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A Cold vs. The Flu: How to Tell the Difference

The flu is running rampant this season. How do you distinguish it from its less perilous cousin, a cold? Symptoms often overlap, so when should you be concerned?

By
Sanaz Majd, MD,
Episode #257

Flu Complications

Pneumonia is the top complication of the flu virus. It is also one of the leading causes of death in hospitalized elderly. It can interfere with breathing, and we need oxygen to live. Besides elderly and children, the CDC has a comprehensive list of those people who are most at risk for developing pneumonia, including asthmatics and diabetics.

Myocarditis (inflammation of the heart) or pericarditis (the inflammation of the lining of the heart) are also risks of the flu, albeit less common.

When to Be Concerned

So if you or your children have now contracted the flu, when should you be worried? Here are the symptoms you never want to mess with:

  • Any trouble breathing
  • Using chest and abdominal muscles to work harder to breath (called “retractions”)
  • Turning purple or blue (referred to as “cyanosis”)
  • Confusion
  • Inability to lower the fever using OTC meds
  • High fevers
  • Chest pain
  • Signs of dehydration, such as dizziness upon standing or inability to keep fluids down
  • Uncontrollable vomiting

In kids, besides the above, they should be seen right away if they experience:

Any possible risk of the vaccine is minute compared to the risk of the flu and the havoc it wreaks.

  • Irritability to the point of being inconsolable
  • Not easily wakened
  • No tears or urine (signs of dehydration)
  • Rash

Treatment of the Cold or Flu

There is no cure for either—its discovery will surely make some scientist rich one day. Why is it so difficult to find a cure? Because these sneaky viruses mutate rapidly—it’s not easy to attack it when it keeps changing its appearance. You can simply treat the symptoms until the virus has taken its course. Check out my prior article on treatment of viruses.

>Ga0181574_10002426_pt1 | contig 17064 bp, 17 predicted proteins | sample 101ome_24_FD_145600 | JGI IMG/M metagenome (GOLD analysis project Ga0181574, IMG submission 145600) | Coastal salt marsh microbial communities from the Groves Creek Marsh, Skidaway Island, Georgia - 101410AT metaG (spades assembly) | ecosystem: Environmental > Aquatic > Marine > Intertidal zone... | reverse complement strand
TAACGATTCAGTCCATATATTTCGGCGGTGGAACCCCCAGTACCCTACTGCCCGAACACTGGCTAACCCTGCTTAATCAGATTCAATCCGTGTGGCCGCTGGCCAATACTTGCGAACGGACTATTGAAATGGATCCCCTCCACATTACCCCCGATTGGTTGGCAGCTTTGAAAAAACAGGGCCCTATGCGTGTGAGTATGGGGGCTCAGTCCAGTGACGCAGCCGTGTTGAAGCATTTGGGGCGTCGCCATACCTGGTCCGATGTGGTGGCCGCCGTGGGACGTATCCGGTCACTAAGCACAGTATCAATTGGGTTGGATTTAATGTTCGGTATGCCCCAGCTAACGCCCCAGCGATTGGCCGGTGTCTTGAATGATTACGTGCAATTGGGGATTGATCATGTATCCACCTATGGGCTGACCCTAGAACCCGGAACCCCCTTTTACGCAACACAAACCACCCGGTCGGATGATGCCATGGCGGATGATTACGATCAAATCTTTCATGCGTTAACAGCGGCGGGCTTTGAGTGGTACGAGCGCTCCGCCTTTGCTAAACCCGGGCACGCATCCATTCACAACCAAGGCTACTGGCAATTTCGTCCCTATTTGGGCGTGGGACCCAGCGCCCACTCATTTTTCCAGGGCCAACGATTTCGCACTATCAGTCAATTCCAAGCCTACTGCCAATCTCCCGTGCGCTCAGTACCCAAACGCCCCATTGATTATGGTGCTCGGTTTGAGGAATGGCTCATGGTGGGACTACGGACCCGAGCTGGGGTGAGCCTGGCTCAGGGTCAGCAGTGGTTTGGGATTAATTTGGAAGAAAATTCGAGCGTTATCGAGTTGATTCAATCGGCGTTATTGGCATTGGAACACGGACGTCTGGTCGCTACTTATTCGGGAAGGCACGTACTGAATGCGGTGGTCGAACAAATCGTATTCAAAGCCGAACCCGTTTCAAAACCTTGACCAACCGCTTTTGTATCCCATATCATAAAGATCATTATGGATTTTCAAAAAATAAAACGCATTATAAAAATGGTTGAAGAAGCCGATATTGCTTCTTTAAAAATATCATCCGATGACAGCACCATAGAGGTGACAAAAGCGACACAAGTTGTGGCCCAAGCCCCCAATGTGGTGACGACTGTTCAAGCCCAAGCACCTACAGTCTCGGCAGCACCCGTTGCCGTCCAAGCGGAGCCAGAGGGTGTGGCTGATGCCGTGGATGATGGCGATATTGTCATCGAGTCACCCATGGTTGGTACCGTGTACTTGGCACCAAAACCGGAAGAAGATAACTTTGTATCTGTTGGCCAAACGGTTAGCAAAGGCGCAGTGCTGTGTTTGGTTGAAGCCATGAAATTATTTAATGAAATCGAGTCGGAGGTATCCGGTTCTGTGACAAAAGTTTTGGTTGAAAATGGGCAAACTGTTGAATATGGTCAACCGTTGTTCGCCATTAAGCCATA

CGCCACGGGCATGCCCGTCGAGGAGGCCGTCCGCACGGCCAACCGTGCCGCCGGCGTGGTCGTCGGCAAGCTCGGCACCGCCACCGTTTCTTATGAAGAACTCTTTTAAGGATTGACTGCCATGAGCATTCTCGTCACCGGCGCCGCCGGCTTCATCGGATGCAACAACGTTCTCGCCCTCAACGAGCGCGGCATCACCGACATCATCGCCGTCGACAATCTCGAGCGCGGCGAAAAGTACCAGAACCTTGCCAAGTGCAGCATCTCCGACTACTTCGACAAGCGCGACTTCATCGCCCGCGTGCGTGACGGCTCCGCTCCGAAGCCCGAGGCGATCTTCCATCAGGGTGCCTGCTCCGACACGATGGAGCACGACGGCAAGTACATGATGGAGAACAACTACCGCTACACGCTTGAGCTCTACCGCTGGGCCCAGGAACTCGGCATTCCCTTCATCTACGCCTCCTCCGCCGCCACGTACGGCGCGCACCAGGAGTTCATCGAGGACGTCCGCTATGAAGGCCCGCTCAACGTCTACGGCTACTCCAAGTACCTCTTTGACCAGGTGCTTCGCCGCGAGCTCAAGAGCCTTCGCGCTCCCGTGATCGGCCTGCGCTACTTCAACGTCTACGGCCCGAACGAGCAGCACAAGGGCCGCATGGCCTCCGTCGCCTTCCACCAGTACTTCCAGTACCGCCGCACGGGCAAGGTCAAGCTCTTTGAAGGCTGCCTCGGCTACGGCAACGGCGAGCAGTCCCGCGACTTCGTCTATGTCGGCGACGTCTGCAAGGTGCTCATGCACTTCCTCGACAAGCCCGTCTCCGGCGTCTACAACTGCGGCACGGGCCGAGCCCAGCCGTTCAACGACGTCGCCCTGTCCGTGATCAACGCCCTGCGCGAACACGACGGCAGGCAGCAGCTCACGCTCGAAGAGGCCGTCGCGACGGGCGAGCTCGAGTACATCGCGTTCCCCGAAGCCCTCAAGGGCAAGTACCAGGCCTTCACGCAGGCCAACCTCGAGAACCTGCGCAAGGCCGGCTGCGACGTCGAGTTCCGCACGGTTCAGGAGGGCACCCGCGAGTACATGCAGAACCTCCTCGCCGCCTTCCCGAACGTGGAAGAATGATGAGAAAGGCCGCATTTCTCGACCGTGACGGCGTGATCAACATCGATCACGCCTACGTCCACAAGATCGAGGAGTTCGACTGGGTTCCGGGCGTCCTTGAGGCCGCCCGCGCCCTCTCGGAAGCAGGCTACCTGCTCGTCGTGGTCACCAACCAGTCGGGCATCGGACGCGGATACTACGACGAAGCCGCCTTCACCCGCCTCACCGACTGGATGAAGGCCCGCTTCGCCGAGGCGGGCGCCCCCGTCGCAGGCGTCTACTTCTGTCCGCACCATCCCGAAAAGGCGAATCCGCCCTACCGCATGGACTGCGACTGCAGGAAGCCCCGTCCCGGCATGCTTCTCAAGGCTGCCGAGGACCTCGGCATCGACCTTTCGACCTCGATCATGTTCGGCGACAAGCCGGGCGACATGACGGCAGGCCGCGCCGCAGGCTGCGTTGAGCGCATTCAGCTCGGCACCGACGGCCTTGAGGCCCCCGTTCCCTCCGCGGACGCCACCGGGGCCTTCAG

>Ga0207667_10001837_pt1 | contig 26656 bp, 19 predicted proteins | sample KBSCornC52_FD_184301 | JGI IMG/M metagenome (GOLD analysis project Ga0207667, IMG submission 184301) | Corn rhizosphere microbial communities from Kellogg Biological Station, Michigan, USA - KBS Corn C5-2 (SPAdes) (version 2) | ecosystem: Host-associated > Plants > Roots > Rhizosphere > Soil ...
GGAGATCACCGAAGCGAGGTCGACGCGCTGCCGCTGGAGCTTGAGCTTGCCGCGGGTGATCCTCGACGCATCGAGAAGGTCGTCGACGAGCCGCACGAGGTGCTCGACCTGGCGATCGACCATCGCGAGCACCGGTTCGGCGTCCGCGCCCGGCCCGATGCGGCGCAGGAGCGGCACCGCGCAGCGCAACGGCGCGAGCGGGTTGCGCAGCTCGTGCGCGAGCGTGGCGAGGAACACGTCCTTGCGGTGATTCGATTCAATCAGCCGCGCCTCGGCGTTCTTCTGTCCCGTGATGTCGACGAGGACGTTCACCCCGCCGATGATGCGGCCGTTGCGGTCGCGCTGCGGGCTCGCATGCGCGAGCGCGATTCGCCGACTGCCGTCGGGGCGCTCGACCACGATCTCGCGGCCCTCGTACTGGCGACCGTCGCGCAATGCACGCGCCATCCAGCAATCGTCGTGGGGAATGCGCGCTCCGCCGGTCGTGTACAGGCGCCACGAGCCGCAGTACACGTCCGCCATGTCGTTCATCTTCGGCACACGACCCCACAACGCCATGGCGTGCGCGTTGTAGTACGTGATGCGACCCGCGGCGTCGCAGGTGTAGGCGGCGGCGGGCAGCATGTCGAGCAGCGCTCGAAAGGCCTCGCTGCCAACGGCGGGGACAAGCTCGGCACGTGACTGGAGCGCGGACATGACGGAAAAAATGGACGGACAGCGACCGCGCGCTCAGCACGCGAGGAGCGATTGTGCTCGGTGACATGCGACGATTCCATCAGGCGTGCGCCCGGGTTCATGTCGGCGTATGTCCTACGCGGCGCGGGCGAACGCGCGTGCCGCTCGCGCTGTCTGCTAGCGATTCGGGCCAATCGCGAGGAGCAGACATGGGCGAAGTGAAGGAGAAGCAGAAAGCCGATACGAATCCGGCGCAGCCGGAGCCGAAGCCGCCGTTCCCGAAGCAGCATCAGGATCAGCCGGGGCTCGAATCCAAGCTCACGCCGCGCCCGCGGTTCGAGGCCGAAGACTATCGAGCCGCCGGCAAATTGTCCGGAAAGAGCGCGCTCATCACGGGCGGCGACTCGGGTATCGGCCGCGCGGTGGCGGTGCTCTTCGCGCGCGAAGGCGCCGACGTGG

Oh, and antibiotics don’t touch viruses; they only fight bacteria. Oseltamivir (Tamiflu), an anti-viral medication, can be prescribed for some with the flu. Its effect on the flu virus is modest, possibly diminishing the severity and shortening the duration by one day only. Note that it is not as effective if taken past 48 hours of onset.

Thankfully, there is a vaccine for the flu. Is it perfect? No. And that’s again due to the swift mutation of these devious bugs. When devising the vaccine, scientists extrapolate the most common strains that are headed our way and then create a vaccine to destroy it. Let me tell you, even partial protection against the flu is better than none. Most people who die are not vaccinated.

Knowing what I know and what I’ve seen with what the flu can do, I will share with you that I, my two kids, and my husband—along with every other physician I know—are first in line to get vaccinated in September when the shot is made available. I would never harm my children and wouldn't even for a second hesitate to vaccinate them. Any possible risk of the vaccine is minute compared to the risk of the flu and the havoc it wreaks. It is also the only good way we can halt its spread to others. Think of your elderly grandparents, or the children in your lives. For those of you who tell me that you “just don’t ever get sick,” vaccinating yourself not only protects you, but protects those around you.

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Please note that all content here is strictly for informational purposes only. This content does not substitute any medical advice, and does not replace any medical judgment or reasoning by your own personal health provider.  Please always seek a licensed physician in your area regarding all health related questions and issues.

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